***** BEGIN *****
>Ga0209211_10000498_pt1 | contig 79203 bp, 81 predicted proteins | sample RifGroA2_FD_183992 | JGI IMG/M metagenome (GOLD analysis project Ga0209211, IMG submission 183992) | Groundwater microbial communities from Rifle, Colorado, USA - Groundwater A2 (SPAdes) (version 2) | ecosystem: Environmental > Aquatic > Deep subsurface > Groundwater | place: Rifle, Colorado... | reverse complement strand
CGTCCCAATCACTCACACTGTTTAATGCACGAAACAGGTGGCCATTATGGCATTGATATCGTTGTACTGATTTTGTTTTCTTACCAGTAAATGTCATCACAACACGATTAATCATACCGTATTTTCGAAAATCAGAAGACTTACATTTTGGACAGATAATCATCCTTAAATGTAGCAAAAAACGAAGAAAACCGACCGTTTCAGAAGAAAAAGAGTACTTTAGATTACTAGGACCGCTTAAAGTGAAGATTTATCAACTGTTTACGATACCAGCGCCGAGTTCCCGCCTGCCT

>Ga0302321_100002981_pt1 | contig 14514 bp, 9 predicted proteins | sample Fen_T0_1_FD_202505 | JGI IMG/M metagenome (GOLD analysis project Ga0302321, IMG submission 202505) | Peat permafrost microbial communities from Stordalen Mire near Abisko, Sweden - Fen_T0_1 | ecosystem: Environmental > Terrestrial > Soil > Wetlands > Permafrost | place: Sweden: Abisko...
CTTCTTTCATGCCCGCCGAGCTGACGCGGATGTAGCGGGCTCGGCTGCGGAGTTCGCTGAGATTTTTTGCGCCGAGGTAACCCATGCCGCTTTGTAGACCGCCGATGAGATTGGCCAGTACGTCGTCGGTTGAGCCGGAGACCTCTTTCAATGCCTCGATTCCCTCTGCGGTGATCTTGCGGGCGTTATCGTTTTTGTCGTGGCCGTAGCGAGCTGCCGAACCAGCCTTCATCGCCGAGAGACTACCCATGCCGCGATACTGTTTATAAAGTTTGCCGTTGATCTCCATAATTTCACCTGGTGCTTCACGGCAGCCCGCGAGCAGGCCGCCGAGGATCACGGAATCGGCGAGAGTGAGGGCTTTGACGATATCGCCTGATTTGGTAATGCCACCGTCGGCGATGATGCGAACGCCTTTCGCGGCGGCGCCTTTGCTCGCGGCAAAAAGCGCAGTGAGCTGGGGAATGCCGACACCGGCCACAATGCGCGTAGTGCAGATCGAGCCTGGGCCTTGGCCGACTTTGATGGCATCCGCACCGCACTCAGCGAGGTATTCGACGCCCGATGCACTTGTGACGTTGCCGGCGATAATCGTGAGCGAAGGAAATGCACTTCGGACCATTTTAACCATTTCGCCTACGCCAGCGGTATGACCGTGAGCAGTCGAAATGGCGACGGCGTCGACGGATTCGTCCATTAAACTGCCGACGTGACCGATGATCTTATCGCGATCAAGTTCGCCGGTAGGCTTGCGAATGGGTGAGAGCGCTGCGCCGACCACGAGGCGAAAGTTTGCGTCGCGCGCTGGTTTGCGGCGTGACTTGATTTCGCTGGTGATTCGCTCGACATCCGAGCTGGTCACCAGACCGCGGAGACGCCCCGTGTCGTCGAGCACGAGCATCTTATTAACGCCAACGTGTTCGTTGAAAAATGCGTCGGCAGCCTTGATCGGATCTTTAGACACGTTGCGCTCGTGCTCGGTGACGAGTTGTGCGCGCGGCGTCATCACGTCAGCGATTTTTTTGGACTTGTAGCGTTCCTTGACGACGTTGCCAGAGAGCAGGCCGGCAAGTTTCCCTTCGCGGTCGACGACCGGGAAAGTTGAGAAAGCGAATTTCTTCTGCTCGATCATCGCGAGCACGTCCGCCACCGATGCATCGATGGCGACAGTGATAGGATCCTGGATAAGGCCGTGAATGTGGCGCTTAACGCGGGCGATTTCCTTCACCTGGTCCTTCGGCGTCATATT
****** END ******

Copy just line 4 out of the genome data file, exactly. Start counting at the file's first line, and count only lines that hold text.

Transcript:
CTTCTTTCATGCCCGCCGAGCTGACGCGGATGTAGCGGGCTCGGCTGCGGAGTTCGCTGAGATTTTTTGCGCCGAGGTAACCCATGCCGCTTTGTAGACCGCCGATGAGATTGGCCAGTACGTCGTCGGTTGAGCCGGAGACCTCTTTCAATGCCTCGATTCCCTCTGCGGTGATCTTGCGGGCGTTATCGTTTTTGTCGTGGCCGTAGCGAGCTGCCGAACCAGCCTTCATCGCCGAGAGACTACCCATGCCGCGATACTGTTTATAAAGTTTGCCGTTGATCTCCATAATTTCACCTGGTGCTTCACGGCAGCCCGCGAGCAGGCCGCCGAGGATCACGGAATCGGCGAGAGTGAGGGCTTTGACGATATCGCCTGATTTGGTAATGCCACCGTCGGCGATGATGCGAACGCCTTTCGCGGCGGCGCCTTTGCTCGCGGCAAAAAGCGCAGTGAGCTGGGGAATGCCGACACCGGCCACAATGCGCGTAGTGCAGATCGAGCCTGGGCCTTGGCCGACTTTGATGGCATCCGCACCGCACTCAGCGAGGTATTCGACGCCCGATGCACTTGTGACGTTGCCGGCGATAATCGTGAGCGAAGGAAATGCACTTCGGACCATTTTAACCATTTCGCCTACGCCAGCGGTATGACCGTGAGCAGTCGAAATGGCGACGGCGTCGACGGATTCGTCCATTAAACTGCCGACGTGACCGATGATCTTATCGCGATCAAGTTCGCCGGTAGGCTTGCGAATGGGTGAGAGCGCTGCGCCGACCACGAGGCGAAAGTTTGCGTCGCGCGCTGGTTTGCGGCGTGACTTGATTTCGCTGGTGATTCGCTCGACATCCGAGCTGGTCACCAGACCGCGGAGACGCCCCGTGTCGTCGAGCACGAGCATCTTATTAACGCCAACGTGTTCGTTGAAAAATGCGTCGGCAGCCTTGATCGGATCTTTAGACACGTTGCGCTCGTGCTCGGTGACGAGTTGTGCGCGCGGCGTCATCACGTCAGCGATTTTTTTGGACTTGTAGCGTTCCTTGACGACGTTGCCAGAGAGCAGGCCGGCAAGTTTCCCTTCGCGGTCGACGACCGGGAAAGTTGAGAAAGCGAATTTCTTCTGCTCGATCATCGCGAGCACGTCCGCCACCGATGCATCGATGGCGACAGTGATAGGATCCTGGATAAGGCCGTGAATGTGGCGCTTAACGCGGGCGATTTCCTTCACCTGGTCCTTCGGCGTCATATT